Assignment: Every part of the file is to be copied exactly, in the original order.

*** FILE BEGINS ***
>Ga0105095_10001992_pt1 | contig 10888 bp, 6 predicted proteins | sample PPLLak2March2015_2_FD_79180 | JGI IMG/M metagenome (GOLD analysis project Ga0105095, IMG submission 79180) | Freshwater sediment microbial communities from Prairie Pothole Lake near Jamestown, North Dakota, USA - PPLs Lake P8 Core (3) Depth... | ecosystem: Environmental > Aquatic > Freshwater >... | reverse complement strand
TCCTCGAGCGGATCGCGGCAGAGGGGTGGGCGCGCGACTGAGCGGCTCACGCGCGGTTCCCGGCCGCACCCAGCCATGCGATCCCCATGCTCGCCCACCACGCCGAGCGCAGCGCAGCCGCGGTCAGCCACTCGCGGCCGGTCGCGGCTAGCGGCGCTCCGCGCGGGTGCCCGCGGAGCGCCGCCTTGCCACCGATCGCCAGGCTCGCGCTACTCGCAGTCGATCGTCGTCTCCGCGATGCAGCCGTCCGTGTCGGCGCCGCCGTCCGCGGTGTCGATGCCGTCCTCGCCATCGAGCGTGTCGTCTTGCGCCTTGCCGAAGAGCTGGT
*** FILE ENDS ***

>Ga0105095_10001992_pt1 | contig 10888 bp, 6 predicted proteins | sample PPLLak2March2015_2_FD_79180 | JGI IMG/M metagenome (GOLD analysis project Ga0105095, IMG submission 79180) | Freshwater sediment microbial communities from Prairie Pothole Lake near Jamestown, North Dakota, USA - PPLs Lake P8 Core (3) Depth... | ecosystem: Environmental > Aquatic > Freshwater >... | reverse complement strand
TCCTCGAGCGGATCGCGGCAGAGGGGTGGGCGCGCGACTGAGCGGCTCACGCGCGGTTCCCGGCCGCACCCAGCCATGCGATCCCCATGCTCGCCCACCACGCCGAGCGCAGCGCAGCCGCGGTCAGCCACTCGCGGCCGGTCGCGGCTAGCGGCGCTCCGCGCGGGTGCCCGCGGAGCGCCGCCTTGCCACCGATCGCCAGGCTCGCGCTACTCGCAGTCGATCGTCGTCTCCGCGATGCAGCCGTCCGTGTCGGCGCCGCCGTCCGCGGTGTCGATGCCGTCCTCGCCATCGAGCGTGTCGTCTTGCGCCTTGCCGAAGAGCTGGT